As for the supposed adults like mattis, they better get out while they have any good reputation left.

  • smott999

    So late on a getaway Friday before recess, this happened –

    Which per some reporter’s tweets had Senators tight-lipped and even “ashen” afterwards. Would not even confirm that Comey had been there tho he was plainly seen leaving.

    Some interesting Tweets

    Here’s hoping it was something big, and gets us real independent public hearings.

    I’m starting to believe notions re there being Russian moles in the FBI NY field office. These would be the guys who misled the NYT and leaked to Rudy. But trying hard not to get on that scary slope. Oy. Louise Mensch had a long article about it.

    • howard

      I think the CNN Link’s reference to being sure the White House doesn’t destroy documents says it all.

      There’s no doubt that the Trump insiders are the sorts of people who think Nixon should have burned the tapes.

      • smott999

        I’m guessing that Comey’s info is not of the paper variety.
        Trump clearly has no notion of security re electronics. There’s drug dealers here in Pittsburgh that have more secure cell phones than Trump.
        Comey has tapes of convos w Russian links .
        And God willing he’s got another tape involving Russian hookers at the Moskva Ritz in 2013.

        • Tom in BK

          There’s drug dealers here in Pittsburgh that have more secure cell phones than Trump.

          Drug dealers from the damn 90’s had better info security than Trump. Even a page to a guy with “420 911” was more secure.

      • keta

        I think the CNN Link’s reference to being sure the White House doesn’t destroy documents says it all.

        Yeah, that jumped out at me too. Though senator Warner’s assurances to this are risible. The White House can, and has, “lost” or “destroyed” all manner of documentation, and as per Daniel in the OP:

        …the possibility of a parallel decision-making structure—let alone one headed by Bannon—making policy should worry everyone. It creates serious concerns about accountability.

      • Dennis Orphen

        “Keep on burning as much documentation as you can and hope the Russians get here before the Americans.”

    • No Longer Middle Aged Man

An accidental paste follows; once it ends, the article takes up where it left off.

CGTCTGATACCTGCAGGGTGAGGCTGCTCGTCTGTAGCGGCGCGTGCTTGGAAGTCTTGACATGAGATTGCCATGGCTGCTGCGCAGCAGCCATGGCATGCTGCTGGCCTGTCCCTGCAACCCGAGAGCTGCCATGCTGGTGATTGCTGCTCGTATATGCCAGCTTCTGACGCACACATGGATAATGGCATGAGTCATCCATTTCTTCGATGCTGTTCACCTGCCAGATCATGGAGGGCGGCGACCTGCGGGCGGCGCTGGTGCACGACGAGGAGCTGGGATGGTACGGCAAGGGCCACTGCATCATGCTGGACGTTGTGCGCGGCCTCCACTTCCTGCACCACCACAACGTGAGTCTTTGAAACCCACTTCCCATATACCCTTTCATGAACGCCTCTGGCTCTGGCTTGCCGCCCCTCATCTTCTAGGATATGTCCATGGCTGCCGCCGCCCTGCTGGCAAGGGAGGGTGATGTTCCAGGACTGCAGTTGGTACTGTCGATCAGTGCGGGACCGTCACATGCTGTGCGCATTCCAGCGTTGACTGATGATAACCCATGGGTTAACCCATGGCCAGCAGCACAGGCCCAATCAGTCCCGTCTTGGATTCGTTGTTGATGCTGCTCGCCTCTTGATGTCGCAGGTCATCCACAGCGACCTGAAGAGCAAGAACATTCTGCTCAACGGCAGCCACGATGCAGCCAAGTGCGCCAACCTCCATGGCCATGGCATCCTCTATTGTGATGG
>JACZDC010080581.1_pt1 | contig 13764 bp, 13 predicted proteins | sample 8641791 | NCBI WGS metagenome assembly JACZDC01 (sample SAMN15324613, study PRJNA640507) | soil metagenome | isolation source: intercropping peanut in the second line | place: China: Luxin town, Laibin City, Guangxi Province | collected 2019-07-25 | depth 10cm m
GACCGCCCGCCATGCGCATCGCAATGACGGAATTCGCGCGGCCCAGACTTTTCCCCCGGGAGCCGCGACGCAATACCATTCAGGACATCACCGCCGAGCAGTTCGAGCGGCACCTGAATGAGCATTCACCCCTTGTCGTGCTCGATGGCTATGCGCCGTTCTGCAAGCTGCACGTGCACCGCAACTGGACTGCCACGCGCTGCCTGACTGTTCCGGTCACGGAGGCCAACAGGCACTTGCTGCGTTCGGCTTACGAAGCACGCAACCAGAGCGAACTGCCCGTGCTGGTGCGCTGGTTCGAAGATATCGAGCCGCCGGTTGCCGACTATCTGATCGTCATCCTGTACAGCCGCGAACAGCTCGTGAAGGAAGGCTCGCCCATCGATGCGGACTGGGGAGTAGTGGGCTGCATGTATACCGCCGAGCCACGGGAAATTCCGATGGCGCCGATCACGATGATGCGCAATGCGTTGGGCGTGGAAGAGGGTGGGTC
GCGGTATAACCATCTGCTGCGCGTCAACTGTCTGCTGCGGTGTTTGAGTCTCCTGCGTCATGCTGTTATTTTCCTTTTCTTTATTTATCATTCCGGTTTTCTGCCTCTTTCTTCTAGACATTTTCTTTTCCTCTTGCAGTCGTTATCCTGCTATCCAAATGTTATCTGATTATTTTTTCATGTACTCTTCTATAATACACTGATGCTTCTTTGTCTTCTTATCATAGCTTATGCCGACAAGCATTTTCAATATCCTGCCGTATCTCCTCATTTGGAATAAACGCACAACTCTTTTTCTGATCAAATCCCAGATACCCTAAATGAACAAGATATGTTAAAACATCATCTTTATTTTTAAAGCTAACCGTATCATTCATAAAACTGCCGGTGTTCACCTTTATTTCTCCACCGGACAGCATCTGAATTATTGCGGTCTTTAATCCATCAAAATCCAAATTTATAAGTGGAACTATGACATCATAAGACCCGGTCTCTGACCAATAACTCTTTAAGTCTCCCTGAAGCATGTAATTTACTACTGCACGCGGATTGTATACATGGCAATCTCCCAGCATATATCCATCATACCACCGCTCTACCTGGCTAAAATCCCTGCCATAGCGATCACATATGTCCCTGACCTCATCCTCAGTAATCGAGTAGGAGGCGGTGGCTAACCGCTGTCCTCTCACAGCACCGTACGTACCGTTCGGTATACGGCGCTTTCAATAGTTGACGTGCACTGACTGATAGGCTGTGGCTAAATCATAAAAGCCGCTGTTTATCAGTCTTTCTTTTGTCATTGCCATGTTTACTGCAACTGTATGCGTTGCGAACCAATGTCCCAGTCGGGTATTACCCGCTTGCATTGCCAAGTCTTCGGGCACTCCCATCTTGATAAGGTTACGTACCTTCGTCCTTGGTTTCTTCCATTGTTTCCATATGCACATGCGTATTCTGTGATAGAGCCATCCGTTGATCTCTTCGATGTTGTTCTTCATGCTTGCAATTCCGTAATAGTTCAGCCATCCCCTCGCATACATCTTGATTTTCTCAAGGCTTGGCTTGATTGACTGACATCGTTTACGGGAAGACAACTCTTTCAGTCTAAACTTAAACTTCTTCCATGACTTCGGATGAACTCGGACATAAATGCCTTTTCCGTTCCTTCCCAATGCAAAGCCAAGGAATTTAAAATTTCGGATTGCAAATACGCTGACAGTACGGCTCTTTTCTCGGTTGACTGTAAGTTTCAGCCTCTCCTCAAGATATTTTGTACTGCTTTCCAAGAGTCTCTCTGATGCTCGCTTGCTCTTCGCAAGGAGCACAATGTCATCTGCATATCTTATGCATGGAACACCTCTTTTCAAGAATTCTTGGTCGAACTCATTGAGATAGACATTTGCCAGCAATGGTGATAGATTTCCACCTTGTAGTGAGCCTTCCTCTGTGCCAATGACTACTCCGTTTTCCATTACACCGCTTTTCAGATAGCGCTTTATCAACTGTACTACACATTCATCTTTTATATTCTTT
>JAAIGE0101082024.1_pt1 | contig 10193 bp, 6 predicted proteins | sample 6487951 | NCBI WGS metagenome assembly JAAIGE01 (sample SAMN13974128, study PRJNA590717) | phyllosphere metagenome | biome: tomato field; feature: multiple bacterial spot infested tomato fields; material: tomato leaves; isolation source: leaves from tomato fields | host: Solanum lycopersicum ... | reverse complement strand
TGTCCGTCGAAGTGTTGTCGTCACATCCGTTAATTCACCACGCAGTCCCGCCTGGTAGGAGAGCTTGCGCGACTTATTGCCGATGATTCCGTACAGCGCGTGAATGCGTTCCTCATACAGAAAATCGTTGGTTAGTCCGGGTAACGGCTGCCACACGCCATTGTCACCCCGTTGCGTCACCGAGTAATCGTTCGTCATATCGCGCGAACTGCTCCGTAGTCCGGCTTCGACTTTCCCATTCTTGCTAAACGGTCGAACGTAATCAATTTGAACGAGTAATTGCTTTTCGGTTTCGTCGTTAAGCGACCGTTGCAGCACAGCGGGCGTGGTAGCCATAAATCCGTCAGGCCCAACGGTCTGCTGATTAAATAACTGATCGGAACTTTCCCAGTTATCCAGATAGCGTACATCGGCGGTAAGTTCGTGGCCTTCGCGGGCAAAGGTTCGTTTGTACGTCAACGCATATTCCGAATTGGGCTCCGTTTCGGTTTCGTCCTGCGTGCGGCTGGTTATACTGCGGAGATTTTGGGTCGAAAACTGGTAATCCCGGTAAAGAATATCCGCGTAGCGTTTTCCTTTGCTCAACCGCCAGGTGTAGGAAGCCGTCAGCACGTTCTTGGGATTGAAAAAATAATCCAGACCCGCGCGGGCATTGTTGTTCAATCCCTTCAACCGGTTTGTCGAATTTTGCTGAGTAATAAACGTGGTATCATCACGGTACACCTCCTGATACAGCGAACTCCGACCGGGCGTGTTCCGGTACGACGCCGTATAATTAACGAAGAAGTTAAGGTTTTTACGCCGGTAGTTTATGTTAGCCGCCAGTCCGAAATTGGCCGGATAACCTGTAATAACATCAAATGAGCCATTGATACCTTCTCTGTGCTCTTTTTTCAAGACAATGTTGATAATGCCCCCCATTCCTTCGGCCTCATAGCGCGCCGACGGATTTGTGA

First linked article mentions “close to 1,000 Russian internet trolls, actual people, working trying to manipulate our news.” Hello Urd.

      • postmodulator

        Having seen a lot of them, on Reddit and elsewhere, I would tend to think that Urd is too subtle to be one. They also type mediocre English — there are a lot of Russian tics, like dropping articles, things like that. Russian doesn’t have articles and it seems to be the last thing that native Russian speakers master about English.

        • smott999

          What was stunning to me was the near-total disappearance of Russian Comment trolls on various media outlets, whether it was simply Yahoo or NYT or WAPo….absolutely the most virulent anti-Clinton, pro-Trump commenters….even on progressive boards.

          Then after Election Day, go to Comments in WaPo, and they were GONE.

          It was stunning.

          • postmodulator

            I suspect they are all in French language classes.

          • nemdam

            Also suspicious was some of the online Bernie hangouts suddenly became sane the day after the primary ended. I know Reddit’s community changed overnight.

    • I think it’s precious that these Republican senators are flapping their gums like they’re the tough guys who are going to conduct a thorough investigation into this. Let’s just say none of them has demonstrated in the past that they have the stones, ability, or interest to follow through on this.

      • smott999

        Hers hopng that the IC has ways of convincing them….

      • Whirrlaway

        They got through the Watergate hearings all right, more or less.

        • efgoldman

          They got through the Watergate hearings all right, more or less.

          I listened to and watched almost evey minute of the Watergate hearings, house and senate. The situations are not at all comparable. When someone like Cornyn is considered the “moderate, reasonable” Republiklown on the committee, we are already pretty far down the rabbit hole.